Deregulation of medical devices under Trump (and the republican Congress)

David Hilzenrath at the Project on Government Oversight reports here about what strikes me as a bunch of future disasters waiting to happen. An excerpt:

When makers of medical devices learn that one of their products has malfunctioned in a way that could kill or seriously injure people, they are required to file a report with the Food and Drug Administration (FDA). The reports are meant to alert regulators that patients may be in danger. However, in the future, under a deal the FDA has negotiated with industry lobbyists, manufacturers could generally wait three months before reporting malfunctions, and they could report malfunctions in “summary” form, according to an FDA document. The deal apparently means that the government and the public could receive less detailed and less timely warnings.

The article then goes on to discuss other troubling deregulatory measures under the FDA-industry deal. For instance, the deal would:

  • Increase FDA reliance on private reviews arranged by device manufacturers, known as “third party reviews.” The agreement calls for the FDA to “establish a plan for eliminating routine re-review by FDA of Third Party reviews.” That “represents a potential lowering of medical device safety standards,” Jack Mitchell of National Center for Health Research said at a public FDA meeting last year, according to a transcript.  The FDA has expressed dissatisfaction with third party reviews, including concern about “incompetent third parties,” and the agreement calls for the agency to take steps to improve them.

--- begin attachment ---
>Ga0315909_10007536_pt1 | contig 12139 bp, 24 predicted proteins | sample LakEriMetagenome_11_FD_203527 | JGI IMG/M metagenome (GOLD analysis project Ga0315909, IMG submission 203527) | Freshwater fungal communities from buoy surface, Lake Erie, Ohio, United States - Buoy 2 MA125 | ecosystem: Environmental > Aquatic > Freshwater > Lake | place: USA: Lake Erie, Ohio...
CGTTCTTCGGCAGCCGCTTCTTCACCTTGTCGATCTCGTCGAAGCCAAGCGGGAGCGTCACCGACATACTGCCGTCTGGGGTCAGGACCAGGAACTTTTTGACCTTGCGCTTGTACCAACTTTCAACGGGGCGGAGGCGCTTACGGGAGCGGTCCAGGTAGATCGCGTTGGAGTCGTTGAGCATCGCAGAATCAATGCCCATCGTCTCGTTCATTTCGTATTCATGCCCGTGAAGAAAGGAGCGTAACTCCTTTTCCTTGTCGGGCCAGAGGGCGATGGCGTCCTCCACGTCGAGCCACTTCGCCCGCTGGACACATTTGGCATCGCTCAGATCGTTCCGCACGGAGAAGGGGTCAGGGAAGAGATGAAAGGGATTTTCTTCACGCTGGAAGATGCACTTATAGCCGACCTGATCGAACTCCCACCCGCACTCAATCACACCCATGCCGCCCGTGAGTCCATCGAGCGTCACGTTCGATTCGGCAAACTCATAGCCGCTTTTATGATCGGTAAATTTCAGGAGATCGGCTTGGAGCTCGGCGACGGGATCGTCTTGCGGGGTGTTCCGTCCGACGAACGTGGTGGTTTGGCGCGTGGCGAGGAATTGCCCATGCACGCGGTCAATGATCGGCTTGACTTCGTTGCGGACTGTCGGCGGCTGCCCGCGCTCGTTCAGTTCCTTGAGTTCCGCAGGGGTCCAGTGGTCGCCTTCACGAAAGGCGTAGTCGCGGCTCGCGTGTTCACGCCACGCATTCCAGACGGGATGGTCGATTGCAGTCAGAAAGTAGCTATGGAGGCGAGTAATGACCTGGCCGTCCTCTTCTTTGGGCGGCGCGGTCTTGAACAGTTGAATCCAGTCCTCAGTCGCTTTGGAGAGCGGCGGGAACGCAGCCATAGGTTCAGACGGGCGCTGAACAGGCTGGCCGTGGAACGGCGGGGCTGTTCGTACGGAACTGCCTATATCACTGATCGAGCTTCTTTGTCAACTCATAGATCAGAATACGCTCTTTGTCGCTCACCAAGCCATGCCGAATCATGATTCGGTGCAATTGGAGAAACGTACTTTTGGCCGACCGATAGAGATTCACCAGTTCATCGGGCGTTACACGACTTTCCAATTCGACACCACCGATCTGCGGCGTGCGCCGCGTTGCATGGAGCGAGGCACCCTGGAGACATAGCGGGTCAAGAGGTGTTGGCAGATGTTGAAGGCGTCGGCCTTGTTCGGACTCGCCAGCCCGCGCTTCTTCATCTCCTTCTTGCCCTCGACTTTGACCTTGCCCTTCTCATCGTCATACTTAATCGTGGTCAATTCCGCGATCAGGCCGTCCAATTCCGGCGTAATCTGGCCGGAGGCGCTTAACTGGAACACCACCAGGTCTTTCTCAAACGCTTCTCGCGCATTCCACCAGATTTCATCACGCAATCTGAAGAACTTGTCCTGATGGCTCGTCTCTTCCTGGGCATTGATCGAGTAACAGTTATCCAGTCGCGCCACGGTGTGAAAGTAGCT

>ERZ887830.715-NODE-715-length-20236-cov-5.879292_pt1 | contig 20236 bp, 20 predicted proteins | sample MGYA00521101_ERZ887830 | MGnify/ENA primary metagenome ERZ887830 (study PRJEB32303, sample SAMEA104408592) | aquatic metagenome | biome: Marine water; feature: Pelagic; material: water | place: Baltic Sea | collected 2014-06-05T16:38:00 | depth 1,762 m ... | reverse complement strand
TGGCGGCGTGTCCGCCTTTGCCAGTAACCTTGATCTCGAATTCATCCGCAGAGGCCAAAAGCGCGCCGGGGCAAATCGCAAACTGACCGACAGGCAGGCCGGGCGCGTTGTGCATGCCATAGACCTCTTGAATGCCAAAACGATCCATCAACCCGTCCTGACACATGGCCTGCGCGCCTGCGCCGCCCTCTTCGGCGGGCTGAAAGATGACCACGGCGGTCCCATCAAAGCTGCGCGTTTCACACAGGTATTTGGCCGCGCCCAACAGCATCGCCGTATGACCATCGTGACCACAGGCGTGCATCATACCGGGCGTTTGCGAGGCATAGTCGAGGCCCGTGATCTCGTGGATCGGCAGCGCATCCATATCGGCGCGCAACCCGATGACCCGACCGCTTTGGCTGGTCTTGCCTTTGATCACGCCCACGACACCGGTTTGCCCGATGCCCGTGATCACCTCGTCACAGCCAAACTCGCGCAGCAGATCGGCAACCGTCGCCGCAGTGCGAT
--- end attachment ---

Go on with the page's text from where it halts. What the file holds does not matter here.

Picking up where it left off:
• Under certain circumstances, stop the FDA practice of requiring manufacturers to conduct “post-market surveillance studies”—analyses of how safely and effectively devices are performing once the FDA has allowed them to be sold. The agreement says the FDA won’t require such studies if it has access to sufficient “real world data.” 

  • Guarantee the medical device industry “at least” a quarter of the seats on the governing board of the National Evaluation System for health Technology (NEST).  That organization is tasked with developing alternatives to the traditional scientific data used in FDA decision-making. The board seats would give the device industry another inside track to influence FDA policy.

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